"Déjà vu all over again." Yogi Berra's classic remark seems particularly apt when discussing the status of intellectual property rights ("IPR") protection in China. It has been twenty years since, as newly appointed Assistant US Trade Representative ("USTR") for Japan and China, I set out with colleagues from USTR and other US government agencies on a six-year marathon series of negotiations with China on IPR and market access. Yet in the surveys conducted over the past several years by the American Chambers of Commerce in Beijing and Shanghai and by the US-China Business Council, US firms say that the biggest problems they face in China today are much the same as the complaints they raised in 1986, namely inadequate protection or enforcement of IPR1-copyrights, patents, trademarks and trade secrets.
There is, however, an important difference between the situation in 1986 and that of today, which is neatly captured in a classic Chinese phrase, "The mountains are high and the emperor is far away."
In 1986, China's problems in IPR stemmed directly from the policies, laws, and conduct of the national government in Beijing. There was little legal protection for intellectual property. The existing trademark law was weak and routinely flouted. The patent law, enacted only the year before our talks began in 1985, provided no product patent protection for chemicals and pharmaceuticals." Most importantly, there was no copyright law at all, and the central government itself was the major pirate of US software. Government ministries, particularly the Ministry of Chemical Industries and the Ministry of Electronics and Machine Building, routinely-and legally, since there was no law to bar it-copied vast amounts of foreign software without compensation and distributed the copies widely to their client state-owned enterprises.3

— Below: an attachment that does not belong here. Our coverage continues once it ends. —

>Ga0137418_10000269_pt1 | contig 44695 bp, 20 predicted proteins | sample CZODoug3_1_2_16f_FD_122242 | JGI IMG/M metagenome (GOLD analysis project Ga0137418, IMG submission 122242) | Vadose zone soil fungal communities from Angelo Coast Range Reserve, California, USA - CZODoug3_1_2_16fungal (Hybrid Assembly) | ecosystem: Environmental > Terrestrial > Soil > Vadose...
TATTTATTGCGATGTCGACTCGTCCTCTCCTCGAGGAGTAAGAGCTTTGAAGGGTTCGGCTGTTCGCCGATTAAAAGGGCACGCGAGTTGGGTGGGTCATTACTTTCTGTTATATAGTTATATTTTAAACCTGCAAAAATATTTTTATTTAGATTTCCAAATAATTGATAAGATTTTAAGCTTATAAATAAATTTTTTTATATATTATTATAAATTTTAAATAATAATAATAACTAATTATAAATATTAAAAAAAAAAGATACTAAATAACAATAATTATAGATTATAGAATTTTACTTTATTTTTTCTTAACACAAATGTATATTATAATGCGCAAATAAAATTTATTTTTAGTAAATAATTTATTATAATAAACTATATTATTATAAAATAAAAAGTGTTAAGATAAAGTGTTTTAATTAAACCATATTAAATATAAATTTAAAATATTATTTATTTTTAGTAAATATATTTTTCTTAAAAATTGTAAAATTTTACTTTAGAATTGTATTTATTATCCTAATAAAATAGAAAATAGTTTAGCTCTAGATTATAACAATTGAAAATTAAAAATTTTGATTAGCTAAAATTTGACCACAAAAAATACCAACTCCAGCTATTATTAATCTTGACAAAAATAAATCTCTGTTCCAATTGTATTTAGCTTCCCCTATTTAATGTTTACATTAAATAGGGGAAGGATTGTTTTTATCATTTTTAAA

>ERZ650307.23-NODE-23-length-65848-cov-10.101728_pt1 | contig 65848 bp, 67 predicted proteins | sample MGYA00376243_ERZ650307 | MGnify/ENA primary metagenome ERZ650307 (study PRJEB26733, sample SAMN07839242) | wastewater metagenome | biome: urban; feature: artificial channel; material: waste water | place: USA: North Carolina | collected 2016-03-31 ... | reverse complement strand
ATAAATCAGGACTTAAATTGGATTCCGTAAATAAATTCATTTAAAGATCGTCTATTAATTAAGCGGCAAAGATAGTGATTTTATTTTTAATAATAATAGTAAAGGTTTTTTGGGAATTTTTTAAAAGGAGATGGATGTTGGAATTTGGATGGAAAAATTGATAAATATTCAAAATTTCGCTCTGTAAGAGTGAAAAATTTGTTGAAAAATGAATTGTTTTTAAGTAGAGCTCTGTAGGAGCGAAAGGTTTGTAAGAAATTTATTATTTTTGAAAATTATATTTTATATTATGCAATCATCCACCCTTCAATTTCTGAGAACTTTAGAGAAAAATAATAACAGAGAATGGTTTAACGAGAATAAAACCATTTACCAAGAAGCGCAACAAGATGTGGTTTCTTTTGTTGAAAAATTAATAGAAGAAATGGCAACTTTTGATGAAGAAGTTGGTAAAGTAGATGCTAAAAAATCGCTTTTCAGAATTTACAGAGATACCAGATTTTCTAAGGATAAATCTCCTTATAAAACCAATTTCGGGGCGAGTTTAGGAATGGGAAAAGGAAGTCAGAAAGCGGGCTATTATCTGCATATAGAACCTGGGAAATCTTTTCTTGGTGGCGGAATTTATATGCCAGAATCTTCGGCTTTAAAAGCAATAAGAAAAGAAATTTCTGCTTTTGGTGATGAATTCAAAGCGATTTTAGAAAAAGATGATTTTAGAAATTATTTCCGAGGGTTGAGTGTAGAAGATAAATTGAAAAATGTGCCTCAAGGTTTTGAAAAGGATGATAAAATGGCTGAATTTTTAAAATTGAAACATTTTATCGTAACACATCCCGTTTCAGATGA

Today, after four bilateral US-China agreements on IPR protection (1989,4 1992,5 1995,6 and 19967) and China's accession to the World Trade Organization ("WTO"), piracy in China is no longer primarily the result of the Beijing government's own actions. Rather, the major continuing issue has been Beijing's failure to get its laws and international obligations adequately and effectively enforced. Chinese provincial authorities, "far away over the mountains," benefit financially or politically from the proceeds of piracy or, instead, turn a blind eye to powerful local interests that do. At the same time, the judicial process often fails to impose deterrent penalties against piracy.
In 1986, the primary objective of US negotiators was to get Beijing to take the necessary first step: to establish the legal foundations for a Chinese IPR regime consistent with international norms. This included enacting or strengthening domestic laws (and their implementing regulations) and acceding to major international intellectual property agreements such as the Berne Copyright8 and Geneva Phonograms Conventions.9 To achieve this required strong and sustained pressure from the US government. Five issues in the negotiating environment in the late 1980's contributed to that pressure.
First was the escalating friction with Japan over competition in high technology industries. The US government was acutely concerned that China not be a repeat of the US experience with Japan. Parts of Japan's IPR regime played supporting roles in tilting the competitive playing field, inducing or in some cases compelling the transfer to Japanese rivals of key US technologies. These included the government's mandated cap on royalty payments, compulsory licensing policies, and patent procedures that enabled Japanese firms to surround foreign rivals' core patents with peripheral patents as a means to compel cross-licensing. The result was all too often to deny the US or other foreign firms the competitive advantage in the Japanese market that they would otherwise enjoy based on their technology.
Second, in the latter half of the 1980's the US began to run a rapidly increasing trade deficit with China, second only to that with Japan. …